I feel like growing up in Louisiana that’s how we were as a people. I think it’s in Louisiana we kind of embrace the tragic side of life a little more. In my experience we didn’t like to talk about bad things that happen. So that’s why it’s seen as a blind spot.

Joelle: So in the back of Southern Bastards they have all these cool recipes and southern nick-nacks. Do you think we’ll get anything like that in the back of Blood Thirsty?

 Mark: What we’ve decided to do in issue two there’s some development about a capricious character. There are going to be sketches of the villain that the artist (Ashley Witter) has done.

Also in each issue, for example in issue one, there’s General Russell Honoré talking about what he’s doing now in terms of his environmental crusade for Louisiana. In each issue there’s going to be someone talking about Katrina: what we are now and what happened then. Issue one is General Honoré, issue two is an environmental activist, a representative of Louisiana Environmental Action Network, talking about the wetlands, and in issues three, four and five it all coastguard who were rescue swimmers and there’s even a captain and they share their experiences.

Joelle: Wow. So you’re really trying hard to not just talk about these things in a parallel universe aspect, but you’re bringing it back to real world.

Mark: Yeah, I think it’s important to talk about things as a society and as a culture. That we remember them and reflect on them so we can improve for the future. I think journalism is a great form of storytelling.

Joelle: You’ve got a kind of fairytale rise in getting this comic published. First you were mentored by famed artist Georges Jeanty, then you became a staff pick at kickstarter the day after you launched, that bleeding cool interview came in, in the last three days of your campaign earning the final thousand so the project could become officially funded. Were you holding you breath the whole time?

Mark: Oh man. It’s been a rollercoaster for sure. The process has been nerve racking and anxious, but I’ve also always been sure of it. I didn’t think it would be a waste. I felt if I liked it other people would too.  So it’s going to get somewhere. Someone’s going to like it. I just have to reach that audience.

Joelle: When you were finally funded how did you feel? Was their relief of were you like, “Oh gosh now the real work begins”?  

Mark: It was both. It was major relief cause I knew that had to be accomplished before the real work could begin. And it really was a lot of work.

Joelle: Two years right?

Mark: Yeah, two years. Ashley (Witter) is, obviously, a wonderful artist, but her style take a little longer, plus she has other jobs. She actually does issues one through three and then a new team comes in. She’ll continue to do covers.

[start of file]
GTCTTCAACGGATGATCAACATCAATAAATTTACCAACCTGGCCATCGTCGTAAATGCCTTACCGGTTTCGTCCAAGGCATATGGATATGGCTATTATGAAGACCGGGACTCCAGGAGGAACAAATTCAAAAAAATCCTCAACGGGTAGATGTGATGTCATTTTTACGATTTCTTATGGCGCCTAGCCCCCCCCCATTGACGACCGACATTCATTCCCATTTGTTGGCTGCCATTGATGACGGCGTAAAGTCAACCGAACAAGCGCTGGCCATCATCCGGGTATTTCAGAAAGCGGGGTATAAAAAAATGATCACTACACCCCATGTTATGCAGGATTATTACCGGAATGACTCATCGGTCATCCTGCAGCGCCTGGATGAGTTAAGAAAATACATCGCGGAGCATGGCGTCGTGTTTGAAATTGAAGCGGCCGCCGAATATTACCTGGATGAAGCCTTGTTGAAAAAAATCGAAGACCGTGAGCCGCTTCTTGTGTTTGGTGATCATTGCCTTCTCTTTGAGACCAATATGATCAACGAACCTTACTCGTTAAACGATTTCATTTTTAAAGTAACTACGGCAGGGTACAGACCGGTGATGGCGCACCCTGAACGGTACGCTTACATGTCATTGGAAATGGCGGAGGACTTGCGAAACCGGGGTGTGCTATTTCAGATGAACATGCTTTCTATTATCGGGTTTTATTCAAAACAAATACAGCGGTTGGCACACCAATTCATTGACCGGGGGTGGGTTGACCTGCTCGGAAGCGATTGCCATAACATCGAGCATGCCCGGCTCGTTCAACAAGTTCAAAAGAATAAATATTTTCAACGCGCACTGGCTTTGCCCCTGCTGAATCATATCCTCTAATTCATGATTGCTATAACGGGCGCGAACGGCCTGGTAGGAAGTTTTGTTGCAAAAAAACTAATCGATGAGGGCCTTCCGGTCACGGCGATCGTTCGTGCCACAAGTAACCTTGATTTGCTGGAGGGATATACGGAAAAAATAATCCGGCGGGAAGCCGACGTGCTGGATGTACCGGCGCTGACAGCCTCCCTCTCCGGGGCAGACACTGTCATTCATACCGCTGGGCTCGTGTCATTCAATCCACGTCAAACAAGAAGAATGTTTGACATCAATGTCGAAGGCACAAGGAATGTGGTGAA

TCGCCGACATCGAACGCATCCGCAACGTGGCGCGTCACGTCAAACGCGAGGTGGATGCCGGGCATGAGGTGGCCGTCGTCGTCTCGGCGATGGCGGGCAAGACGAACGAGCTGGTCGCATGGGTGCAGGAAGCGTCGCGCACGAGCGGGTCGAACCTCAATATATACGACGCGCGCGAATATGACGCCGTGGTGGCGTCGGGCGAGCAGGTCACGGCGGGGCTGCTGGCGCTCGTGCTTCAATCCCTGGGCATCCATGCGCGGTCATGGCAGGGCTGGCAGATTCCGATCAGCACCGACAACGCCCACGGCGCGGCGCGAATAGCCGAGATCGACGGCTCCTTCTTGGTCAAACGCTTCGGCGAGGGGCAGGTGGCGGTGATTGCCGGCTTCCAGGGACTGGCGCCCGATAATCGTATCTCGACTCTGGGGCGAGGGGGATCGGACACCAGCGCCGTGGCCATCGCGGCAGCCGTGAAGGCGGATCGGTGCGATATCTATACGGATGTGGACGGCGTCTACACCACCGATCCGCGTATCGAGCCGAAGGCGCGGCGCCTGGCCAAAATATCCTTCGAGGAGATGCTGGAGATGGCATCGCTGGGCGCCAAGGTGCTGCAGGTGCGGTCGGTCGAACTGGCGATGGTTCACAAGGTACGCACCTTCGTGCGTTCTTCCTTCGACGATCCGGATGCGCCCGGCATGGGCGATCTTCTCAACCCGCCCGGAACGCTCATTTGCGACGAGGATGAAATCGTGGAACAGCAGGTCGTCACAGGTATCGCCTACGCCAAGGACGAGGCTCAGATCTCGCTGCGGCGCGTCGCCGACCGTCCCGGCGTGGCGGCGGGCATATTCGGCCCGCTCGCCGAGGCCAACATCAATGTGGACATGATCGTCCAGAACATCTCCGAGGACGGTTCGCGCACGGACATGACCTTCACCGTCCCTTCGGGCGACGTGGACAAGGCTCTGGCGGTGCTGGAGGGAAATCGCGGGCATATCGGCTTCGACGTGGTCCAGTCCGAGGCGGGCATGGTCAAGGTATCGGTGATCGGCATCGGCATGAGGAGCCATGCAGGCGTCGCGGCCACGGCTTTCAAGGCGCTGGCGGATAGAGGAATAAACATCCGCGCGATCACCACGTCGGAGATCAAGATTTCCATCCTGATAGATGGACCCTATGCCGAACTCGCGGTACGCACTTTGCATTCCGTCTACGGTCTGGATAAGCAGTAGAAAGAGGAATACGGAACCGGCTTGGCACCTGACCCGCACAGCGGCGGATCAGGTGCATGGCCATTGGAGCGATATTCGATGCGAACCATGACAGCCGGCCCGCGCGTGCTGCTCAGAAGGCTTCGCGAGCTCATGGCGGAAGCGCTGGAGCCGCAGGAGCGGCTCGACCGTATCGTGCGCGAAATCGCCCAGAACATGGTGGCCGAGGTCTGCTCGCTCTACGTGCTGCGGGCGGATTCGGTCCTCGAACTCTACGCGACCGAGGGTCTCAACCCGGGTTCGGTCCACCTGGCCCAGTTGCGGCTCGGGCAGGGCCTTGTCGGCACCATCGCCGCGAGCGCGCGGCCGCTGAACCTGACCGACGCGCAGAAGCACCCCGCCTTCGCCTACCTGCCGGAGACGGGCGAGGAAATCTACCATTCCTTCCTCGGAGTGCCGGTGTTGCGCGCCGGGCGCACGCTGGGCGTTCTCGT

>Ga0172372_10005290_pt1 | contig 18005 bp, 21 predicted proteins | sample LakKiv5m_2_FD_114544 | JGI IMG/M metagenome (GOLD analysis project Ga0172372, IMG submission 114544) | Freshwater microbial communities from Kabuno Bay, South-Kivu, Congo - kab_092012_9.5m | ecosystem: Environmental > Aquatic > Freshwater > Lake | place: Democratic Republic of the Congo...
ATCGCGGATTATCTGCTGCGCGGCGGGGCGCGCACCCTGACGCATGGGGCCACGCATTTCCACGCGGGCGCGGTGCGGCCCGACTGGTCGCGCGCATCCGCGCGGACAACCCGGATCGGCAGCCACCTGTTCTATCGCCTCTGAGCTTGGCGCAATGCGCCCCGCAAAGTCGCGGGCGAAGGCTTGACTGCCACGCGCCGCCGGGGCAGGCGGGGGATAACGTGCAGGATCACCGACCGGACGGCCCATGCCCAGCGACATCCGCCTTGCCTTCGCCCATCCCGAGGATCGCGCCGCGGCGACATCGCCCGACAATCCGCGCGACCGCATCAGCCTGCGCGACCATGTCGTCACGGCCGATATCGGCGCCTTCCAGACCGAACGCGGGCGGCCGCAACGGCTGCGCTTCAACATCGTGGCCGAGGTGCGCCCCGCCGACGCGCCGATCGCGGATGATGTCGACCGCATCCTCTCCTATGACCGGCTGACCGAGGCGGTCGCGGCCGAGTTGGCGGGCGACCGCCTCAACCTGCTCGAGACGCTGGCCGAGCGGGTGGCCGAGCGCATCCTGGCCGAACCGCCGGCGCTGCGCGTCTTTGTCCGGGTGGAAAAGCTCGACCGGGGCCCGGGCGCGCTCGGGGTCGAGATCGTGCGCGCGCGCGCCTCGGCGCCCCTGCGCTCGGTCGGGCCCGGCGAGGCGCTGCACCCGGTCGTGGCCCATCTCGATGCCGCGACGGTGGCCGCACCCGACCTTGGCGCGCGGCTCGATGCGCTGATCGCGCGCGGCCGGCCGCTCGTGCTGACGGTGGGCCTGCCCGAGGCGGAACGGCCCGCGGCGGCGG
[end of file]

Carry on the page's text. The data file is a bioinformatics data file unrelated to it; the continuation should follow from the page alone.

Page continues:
Joelle: Who’s doing issues four and five?

Mark: Richard Pace is doing pencils and inks.

Joelle: Did you have a media plan going in?

Mark: No. It was all winging it. You know Titan has their market.

Joelle: When did Titan come into the picture?

Mark: About a year ago. June of 2014 and umm it was an eight issue series at that point, but they asked us to scale it back to five.

Joelle: Sure, it’s what they do.

Mark:  I think it’s actually better. It helps give it focus.

Joelle: In an interview with Horror Talk you came out as a big proponent of education noting Louisiana ranks 48th in Math and Science. Will you touch on these issues in the comic, particularly with a character like, Dante?

Mark: Without giving too much away. My theory is to put some of that in Virgil’s story and what he wants to see comic out of this journey and Dante is emblematic of the future. So hopefully we’ll get to see some of that.

Joelle: What comics are you reading right now?

Mark: Just picked up the new Batman Annual. Sean Guinea’s doing the art so I had to check it out. Also doing some remedial reading. I just picked up Hush and I’m reading it for the first time.

Joelle: Enjoy it!

Mark: Just picked up Goon someone recommended it to me. Oh and Greg Miller’s run on Daredevil.

Joelle: Well, that’s it. Thank you so much for sitting down with me.

 

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Thank you.

So that’s all she wrote, folks. If you liked this interview with Mr. Landry and you want to support his work pre-order Bloodthirsty at your local comic shop. You can follow Landry on twitter and Facebook.

 

JoelleAuthorPhotoJoelle’s heart belongs to Chicago but she’s living in Los Angeles attempting to make a life as a freelance writer. She’s the co-creator of web comic Harsh Mellow on Tumblr. She’s an avid fan of period dramas over three hours long and full glasses of wine. She can usually be found in between the pages of a comic-book or under a coffee spigot.

Twitter: https://twitter.com/JoelleMonique
Tumblr: http://joellemonique.tumblr.com
Website: https://harshmellowcomic.tumblr.com